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The conquest of the seas

Towards the end of the seventeenth century, the Dutch fleet dominated global maritime trade and the world map developed thanks to some of Europe’s most remarkable mathematicians and astronomists and their mastery of cartography. The Astronomer and The Geographer, two scientists depicted by Vermeer, open up the horizon and invite you to set sail for the high seas. In a nation of sea-hardened sailors, the Dutch sailed against wind and tide on a choppy sea, plunged into the tumult of the storms, showing the wild and untamed nature in the paintings by Ludolf Backhuysen and Willem van de Velde the Younger.

The country also waged sea battles, painted by Hendrick Cornelisz Vroom, in particular against the Spanish, and its English rivals who wanted to halt the country’s maritime expansion into the Atlantic. The powerful Dutch empire that extended from Brazil to the islands of Indonesia (including the port of Amsterdam, which became the world’s most urban and affluent city) gave its inhabitants a sense of prosperity and abundance, as attested by the objects of curiosity and exotic fruits of the Stilleven (still lifes).

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In a world of slow contemplation, there is an abundance of luxury collectibles in the Stilleven, sorts of still lifes that celebrated the existing social order and its values under the calming effect of movement that was quietly arrested under the brush of the Dutch masters. The dining room decor is illuminated by a ray of light that brings to life the gleaming engraved silverware and the exotic fruits. They were painted in a manner that enhances their palatability, making you dream about a potential feast. In a veritable quest for realism, Willem Claesz Heda experimented the effects of light on the volumes, the harmonies and contrasts of colours, and the relief and texture of objects of varying materials, visible in his works that are anchored in the present. To celebrate the vibrant nature found in Dutch painting, Rachel Ruysch’s exotic flowers invade the interior of the home with their colourful blooms, like a final bouquet that brought the golden century to an end.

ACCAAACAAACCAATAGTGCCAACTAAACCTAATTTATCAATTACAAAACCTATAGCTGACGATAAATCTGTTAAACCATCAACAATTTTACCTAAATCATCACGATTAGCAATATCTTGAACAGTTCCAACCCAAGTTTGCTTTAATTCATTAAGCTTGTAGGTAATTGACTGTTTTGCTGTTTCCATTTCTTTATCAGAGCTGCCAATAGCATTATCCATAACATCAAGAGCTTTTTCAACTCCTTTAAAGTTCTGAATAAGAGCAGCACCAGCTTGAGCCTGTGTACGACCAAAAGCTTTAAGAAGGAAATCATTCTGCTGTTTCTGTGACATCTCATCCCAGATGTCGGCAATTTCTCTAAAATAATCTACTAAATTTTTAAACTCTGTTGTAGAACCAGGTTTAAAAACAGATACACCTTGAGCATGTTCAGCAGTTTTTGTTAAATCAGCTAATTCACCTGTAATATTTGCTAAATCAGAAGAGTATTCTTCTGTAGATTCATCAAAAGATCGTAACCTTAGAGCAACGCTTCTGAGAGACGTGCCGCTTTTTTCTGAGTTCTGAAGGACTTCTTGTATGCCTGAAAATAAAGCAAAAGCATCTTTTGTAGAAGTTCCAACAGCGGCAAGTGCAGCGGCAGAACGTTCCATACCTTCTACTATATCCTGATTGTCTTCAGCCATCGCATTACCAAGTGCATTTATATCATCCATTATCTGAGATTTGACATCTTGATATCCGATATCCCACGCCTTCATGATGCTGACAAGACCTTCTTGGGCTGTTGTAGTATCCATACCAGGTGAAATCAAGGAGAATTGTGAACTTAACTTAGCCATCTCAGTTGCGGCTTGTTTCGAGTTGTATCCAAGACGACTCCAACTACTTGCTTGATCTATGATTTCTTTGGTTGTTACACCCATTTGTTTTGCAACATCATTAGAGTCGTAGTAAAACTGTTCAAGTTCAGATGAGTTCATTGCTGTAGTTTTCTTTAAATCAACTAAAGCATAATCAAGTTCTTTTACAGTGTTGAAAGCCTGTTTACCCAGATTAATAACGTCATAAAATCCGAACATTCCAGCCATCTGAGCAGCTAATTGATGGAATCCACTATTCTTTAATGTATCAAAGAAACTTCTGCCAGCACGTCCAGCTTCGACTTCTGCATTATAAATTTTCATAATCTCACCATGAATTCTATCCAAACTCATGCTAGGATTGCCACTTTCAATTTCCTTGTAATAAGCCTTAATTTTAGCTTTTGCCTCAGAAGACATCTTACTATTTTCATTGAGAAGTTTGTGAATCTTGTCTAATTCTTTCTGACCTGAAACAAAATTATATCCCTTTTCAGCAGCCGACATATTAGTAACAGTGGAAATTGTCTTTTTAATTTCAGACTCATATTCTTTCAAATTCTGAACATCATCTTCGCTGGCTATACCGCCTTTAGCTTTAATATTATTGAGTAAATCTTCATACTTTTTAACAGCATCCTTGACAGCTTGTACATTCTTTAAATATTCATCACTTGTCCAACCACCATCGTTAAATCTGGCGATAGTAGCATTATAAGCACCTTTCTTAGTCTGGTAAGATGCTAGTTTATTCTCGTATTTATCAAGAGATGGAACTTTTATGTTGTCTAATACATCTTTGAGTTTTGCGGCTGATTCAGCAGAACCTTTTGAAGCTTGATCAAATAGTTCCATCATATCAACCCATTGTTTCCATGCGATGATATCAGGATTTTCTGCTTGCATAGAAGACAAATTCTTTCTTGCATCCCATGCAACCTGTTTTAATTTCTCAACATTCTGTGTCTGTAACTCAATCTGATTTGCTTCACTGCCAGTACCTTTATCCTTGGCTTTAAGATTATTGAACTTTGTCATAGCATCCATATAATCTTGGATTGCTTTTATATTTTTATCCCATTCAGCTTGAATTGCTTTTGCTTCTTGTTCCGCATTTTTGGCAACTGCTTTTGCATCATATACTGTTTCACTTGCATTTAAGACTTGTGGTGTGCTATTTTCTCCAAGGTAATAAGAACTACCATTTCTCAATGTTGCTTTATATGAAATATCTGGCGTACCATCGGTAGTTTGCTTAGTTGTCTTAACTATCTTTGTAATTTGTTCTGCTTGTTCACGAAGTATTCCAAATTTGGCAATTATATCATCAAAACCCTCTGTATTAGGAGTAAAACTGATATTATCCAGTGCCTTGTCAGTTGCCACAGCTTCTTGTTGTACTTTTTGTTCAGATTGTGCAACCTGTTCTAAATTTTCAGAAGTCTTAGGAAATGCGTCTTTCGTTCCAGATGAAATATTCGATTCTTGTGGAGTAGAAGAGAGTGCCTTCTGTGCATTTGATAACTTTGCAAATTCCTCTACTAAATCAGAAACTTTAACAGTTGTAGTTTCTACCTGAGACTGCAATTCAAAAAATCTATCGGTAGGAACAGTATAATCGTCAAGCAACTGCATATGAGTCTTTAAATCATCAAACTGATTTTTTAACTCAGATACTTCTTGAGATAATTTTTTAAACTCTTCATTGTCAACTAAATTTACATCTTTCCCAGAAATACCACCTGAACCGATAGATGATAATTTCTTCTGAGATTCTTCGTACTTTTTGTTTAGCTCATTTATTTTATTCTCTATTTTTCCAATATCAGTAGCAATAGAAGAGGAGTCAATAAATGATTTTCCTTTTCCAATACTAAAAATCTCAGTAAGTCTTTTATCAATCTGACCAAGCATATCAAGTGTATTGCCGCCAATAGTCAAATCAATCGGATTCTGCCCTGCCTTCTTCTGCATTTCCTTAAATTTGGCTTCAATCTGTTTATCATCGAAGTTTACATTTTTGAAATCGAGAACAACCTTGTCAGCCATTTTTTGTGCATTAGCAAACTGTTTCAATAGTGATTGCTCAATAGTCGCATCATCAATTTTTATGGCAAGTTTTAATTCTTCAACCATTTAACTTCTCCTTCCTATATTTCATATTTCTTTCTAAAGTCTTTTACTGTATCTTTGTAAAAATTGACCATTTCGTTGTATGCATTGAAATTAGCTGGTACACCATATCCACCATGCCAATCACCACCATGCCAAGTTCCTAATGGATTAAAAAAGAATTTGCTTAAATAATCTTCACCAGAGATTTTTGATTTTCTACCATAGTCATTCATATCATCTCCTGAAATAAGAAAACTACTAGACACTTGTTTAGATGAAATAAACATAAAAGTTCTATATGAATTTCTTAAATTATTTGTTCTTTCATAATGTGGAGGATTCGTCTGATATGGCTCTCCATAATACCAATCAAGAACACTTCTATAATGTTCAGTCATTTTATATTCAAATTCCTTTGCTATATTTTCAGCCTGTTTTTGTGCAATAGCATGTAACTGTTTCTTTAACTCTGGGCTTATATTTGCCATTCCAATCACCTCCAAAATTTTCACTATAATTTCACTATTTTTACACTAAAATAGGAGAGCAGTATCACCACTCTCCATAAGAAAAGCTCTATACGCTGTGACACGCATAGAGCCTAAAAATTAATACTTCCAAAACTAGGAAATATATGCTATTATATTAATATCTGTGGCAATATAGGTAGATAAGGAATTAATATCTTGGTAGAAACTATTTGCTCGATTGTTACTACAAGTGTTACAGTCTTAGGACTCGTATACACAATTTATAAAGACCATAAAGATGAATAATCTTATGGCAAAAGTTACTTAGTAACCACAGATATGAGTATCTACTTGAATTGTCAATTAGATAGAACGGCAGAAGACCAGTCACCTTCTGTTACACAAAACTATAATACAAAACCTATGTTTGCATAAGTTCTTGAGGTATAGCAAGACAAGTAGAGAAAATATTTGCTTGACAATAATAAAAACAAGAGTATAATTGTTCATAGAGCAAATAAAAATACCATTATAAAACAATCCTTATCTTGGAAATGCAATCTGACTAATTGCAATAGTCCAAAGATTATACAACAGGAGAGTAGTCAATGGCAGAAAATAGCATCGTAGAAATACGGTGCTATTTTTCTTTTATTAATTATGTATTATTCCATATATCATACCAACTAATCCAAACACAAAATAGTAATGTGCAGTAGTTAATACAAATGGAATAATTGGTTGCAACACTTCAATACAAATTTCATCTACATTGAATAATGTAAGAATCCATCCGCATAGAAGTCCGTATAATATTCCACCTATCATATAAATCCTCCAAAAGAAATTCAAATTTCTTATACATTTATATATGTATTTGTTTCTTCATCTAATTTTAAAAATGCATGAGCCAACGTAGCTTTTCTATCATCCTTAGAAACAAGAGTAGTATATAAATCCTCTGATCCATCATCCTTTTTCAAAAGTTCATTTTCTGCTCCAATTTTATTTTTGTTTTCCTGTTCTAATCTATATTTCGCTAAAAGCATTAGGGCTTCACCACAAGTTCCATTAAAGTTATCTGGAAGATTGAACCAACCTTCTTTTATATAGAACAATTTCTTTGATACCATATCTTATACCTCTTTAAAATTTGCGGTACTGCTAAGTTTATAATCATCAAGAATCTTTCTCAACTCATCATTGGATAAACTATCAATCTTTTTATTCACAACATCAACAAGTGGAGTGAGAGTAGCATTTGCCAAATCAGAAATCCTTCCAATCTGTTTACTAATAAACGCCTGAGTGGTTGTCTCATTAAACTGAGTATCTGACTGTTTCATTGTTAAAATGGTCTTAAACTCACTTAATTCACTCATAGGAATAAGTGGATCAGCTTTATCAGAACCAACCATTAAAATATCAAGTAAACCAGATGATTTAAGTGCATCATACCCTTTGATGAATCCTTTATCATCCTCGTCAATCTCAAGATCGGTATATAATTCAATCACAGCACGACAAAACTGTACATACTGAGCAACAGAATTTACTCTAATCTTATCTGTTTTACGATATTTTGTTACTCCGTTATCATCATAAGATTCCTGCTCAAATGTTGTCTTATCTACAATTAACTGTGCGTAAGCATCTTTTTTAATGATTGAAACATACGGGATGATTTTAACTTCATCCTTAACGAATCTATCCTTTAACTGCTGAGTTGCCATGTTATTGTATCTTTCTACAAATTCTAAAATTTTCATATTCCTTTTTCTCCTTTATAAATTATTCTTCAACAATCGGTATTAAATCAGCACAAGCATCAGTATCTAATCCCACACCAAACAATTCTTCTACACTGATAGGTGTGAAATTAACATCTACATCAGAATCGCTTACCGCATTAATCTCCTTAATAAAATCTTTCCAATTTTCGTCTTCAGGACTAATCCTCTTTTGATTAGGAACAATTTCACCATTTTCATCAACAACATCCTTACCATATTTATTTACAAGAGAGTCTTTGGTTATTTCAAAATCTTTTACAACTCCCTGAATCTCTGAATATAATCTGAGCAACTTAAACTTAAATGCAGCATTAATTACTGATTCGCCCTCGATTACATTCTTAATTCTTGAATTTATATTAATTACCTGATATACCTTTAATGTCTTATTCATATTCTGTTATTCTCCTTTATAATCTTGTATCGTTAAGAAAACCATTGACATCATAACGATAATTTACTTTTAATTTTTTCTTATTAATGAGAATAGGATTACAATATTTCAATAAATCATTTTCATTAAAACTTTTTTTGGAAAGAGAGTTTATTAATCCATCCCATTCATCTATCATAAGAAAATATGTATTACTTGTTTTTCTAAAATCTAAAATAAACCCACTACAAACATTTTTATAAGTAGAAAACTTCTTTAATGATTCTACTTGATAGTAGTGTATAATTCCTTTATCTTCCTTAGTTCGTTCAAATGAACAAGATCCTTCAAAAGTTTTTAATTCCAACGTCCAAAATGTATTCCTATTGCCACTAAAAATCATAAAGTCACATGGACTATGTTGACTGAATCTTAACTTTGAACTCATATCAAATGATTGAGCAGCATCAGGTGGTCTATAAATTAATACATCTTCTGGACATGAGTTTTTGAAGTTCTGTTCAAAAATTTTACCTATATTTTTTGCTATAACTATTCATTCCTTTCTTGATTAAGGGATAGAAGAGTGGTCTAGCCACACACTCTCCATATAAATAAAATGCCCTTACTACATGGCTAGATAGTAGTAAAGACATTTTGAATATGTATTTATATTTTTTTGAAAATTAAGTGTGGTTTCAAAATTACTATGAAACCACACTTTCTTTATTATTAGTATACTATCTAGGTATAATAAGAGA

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Van Gogh, a journey into colour

As a worthy heir of the landscapes, still lifes, and portraiture of the Dutch masters of the Golden Age, Vincent van Gogh invites you to leave Holland and follow him on a journey from Paris to Provence. The Parisian scene encouraged Van Gogh to continue with his study of colour and give up the dark and muted tones he had used.